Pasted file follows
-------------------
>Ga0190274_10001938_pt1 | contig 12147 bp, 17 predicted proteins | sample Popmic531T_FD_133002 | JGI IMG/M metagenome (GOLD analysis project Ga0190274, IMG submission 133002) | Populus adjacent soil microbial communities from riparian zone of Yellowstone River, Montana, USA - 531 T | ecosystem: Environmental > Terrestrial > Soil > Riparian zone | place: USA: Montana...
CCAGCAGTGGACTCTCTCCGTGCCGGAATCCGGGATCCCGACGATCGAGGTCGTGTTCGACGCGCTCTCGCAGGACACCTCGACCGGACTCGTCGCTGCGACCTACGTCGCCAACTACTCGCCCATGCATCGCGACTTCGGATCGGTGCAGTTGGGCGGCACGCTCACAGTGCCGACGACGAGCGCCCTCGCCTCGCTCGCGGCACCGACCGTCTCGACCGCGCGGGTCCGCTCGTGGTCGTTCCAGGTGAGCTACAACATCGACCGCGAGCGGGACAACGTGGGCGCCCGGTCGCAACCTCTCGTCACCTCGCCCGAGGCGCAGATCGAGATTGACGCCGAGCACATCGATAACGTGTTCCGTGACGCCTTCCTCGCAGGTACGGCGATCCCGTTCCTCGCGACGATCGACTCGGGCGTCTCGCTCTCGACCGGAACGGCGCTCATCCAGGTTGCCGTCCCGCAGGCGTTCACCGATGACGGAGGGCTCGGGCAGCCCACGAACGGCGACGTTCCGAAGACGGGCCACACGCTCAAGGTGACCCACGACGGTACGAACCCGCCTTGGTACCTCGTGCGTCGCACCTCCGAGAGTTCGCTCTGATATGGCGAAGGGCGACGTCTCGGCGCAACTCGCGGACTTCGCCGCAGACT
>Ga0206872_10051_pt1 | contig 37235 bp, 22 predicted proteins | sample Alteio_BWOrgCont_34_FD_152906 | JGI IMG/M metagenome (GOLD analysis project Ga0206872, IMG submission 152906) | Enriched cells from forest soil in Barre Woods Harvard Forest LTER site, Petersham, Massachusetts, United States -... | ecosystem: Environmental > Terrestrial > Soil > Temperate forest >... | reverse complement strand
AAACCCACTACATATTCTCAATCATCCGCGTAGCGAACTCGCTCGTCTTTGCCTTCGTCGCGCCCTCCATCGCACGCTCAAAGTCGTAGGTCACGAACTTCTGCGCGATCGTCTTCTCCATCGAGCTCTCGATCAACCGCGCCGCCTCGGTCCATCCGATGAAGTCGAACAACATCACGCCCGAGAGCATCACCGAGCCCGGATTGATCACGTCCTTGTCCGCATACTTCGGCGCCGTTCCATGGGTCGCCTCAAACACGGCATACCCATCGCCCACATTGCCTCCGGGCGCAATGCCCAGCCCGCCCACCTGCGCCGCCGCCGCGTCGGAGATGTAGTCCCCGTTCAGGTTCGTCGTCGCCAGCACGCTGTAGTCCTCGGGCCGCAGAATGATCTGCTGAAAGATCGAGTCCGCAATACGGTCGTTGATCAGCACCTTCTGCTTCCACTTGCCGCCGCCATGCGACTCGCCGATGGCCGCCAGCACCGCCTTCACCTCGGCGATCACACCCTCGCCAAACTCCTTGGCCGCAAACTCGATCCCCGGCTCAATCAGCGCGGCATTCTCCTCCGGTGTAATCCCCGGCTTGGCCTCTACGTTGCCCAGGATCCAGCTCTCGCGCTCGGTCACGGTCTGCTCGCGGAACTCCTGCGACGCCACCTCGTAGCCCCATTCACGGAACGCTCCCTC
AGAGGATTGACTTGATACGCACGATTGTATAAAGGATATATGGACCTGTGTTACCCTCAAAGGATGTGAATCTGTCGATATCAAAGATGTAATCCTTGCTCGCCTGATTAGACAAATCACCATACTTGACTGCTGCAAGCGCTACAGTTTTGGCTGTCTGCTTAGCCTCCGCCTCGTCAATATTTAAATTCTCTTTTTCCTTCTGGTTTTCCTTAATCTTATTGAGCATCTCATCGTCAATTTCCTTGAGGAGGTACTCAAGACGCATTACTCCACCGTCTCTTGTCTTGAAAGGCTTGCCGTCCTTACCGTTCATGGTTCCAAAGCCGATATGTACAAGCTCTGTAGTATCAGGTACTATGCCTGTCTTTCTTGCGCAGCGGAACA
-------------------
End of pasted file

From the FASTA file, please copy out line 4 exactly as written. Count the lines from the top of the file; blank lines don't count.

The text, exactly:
AAACCCACTACATATTCTCAATCATCCGCGTAGCGAACTCGCTCGTCTTTGCCTTCGTCGCGCCCTCCATCGCACGCTCAAAGTCGTAGGTCACGAACTTCTGCGCGATCGTCTTCTCCATCGAGCTCTCGATCAACCGCGCCGCCTCGGTCCATCCGATGAAGTCGAACAACATCACGCCCGAGAGCATCACCGAGCCCGGATTGATCACGTCCTTGTCCGCATACTTCGGCGCCGTTCCATGGGTCGCCTCAAACACGGCATACCCATCGCCCACATTGCCTCCGGGCGCAATGCCCAGCCCGCCCACCTGCGCCGCCGCCGCGTCGGAGATGTAGTCCCCGTTCAGGTTCGTCGTCGCCAGCACGCTGTAGTCCTCGGGCCGCAGAATGATCTGCTGAAAGATCGAGTCCGCAATACGGTCGTTGATCAGCACCTTCTGCTTCCACTTGCCGCCGCCATGCGACTCGCCGATGGCCGCCAGCACCGCCTTCACCTCGGCGATCACACCCTCGCCAAACTCCTTGGCCGCAAACTCGATCCCCGGCTCAATCAGCGCGGCATTCTCCTCCGGTGTAATCCCCGGCTTGGCCTCTACGTTGCCCAGGATCCAGCTCTCGCGCTCGGTCACGGTCTGCTCGCGGAACTCCTGCGACGCCACCTCGTAGCCCCATTCACGGAACGCTCCCTC